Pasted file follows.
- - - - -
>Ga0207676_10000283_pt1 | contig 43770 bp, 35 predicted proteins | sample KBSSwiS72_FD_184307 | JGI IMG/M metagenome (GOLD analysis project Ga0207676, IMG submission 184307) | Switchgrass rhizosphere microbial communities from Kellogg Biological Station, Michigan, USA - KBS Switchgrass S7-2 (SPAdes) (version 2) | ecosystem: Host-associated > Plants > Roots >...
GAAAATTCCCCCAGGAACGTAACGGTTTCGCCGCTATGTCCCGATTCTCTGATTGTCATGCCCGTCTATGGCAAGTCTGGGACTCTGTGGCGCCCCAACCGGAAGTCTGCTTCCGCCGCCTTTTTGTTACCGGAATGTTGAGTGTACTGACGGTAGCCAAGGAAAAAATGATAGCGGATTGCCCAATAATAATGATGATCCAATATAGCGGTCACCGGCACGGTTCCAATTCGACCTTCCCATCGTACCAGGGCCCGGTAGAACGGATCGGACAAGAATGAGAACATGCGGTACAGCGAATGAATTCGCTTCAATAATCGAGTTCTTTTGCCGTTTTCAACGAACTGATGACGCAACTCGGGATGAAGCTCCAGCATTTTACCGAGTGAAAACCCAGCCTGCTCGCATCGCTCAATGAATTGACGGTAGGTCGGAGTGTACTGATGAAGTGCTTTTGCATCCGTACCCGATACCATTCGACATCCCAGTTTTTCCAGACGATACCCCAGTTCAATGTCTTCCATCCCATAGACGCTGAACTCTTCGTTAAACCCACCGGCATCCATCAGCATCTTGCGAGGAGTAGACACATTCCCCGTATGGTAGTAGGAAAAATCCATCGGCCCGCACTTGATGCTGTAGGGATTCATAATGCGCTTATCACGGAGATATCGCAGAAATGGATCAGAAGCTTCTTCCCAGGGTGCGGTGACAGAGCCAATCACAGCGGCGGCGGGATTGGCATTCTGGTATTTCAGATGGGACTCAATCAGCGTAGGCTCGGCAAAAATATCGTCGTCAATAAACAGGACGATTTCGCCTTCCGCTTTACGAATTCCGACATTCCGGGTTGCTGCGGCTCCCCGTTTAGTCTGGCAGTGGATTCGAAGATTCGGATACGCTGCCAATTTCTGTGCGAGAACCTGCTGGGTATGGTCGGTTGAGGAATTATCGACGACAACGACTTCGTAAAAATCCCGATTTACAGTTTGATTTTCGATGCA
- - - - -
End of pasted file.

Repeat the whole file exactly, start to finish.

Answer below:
>Ga0207676_10000283_pt1 | contig 43770 bp, 35 predicted proteins | sample KBSSwiS72_FD_184307 | JGI IMG/M metagenome (GOLD analysis project Ga0207676, IMG submission 184307) | Switchgrass rhizosphere microbial communities from Kellogg Biological Station, Michigan, USA - KBS Switchgrass S7-2 (SPAdes) (version 2) | ecosystem: Host-associated > Plants > Roots >...
GAAAATTCCCCCAGGAACGTAACGGTTTCGCCGCTATGTCCCGATTCTCTGATTGTCATGCCCGTCTATGGCAAGTCTGGGACTCTGTGGCGCCCCAACCGGAAGTCTGCTTCCGCCGCCTTTTTGTTACCGGAATGTTGAGTGTACTGACGGTAGCCAAGGAAAAAATGATAGCGGATTGCCCAATAATAATGATGATCCAATATAGCGGTCACCGGCACGGTTCCAATTCGACCTTCCCATCGTACCAGGGCCCGGTAGAACGGATCGGACAAGAATGAGAACATGCGGTACAGCGAATGAATTCGCTTCAATAATCGAGTTCTTTTGCCGTTTTCAACGAACTGATGACGCAACTCGGGATGAAGCTCCAGCATTTTACCGAGTGAAAACCCAGCCTGCTCGCATCGCTCAATGAATTGACGGTAGGTCGGAGTGTACTGATGAAGTGCTTTTGCATCCGTACCCGATACCATTCGACATCCCAGTTTTTCCAGACGATACCCCAGTTCAATGTCTTCCATCCCATAGACGCTGAACTCTTCGTTAAACCCACCGGCATCCATCAGCATCTTGCGAGGAGTAGACACATTCCCCGTATGGTAGTAGGAAAAATCCATCGGCCCGCACTTGATGCTGTAGGGATTCATAATGCGCTTATCACGGAGATATCGCAGAAATGGATCAGAAGCTTCTTCCCAGGGTGCGGTGACAGAGCCAATCACAGCGGCGGCGGGATTGGCATTCTGGTATTTCAGATGGGACTCAATCAGCGTAGGCTCGGCAAAAATATCGTCGTCAATAAACAGGACGATTTCGCCTTCCGCTTTACGAATTCCGACATTCCGGGTTGCTGCGGCTCCCCGTTTAGTCTGGCAGTGGATTCGAAGATTCGGATACGCTGCCAATTTCTGTGCGAGAACCTGCTGGGTATGGTCGGTTGAGGAATTATCGACGACAACGACTTCGTAAAAATCCCGATTTACAGTTTGATTTTCGATGCA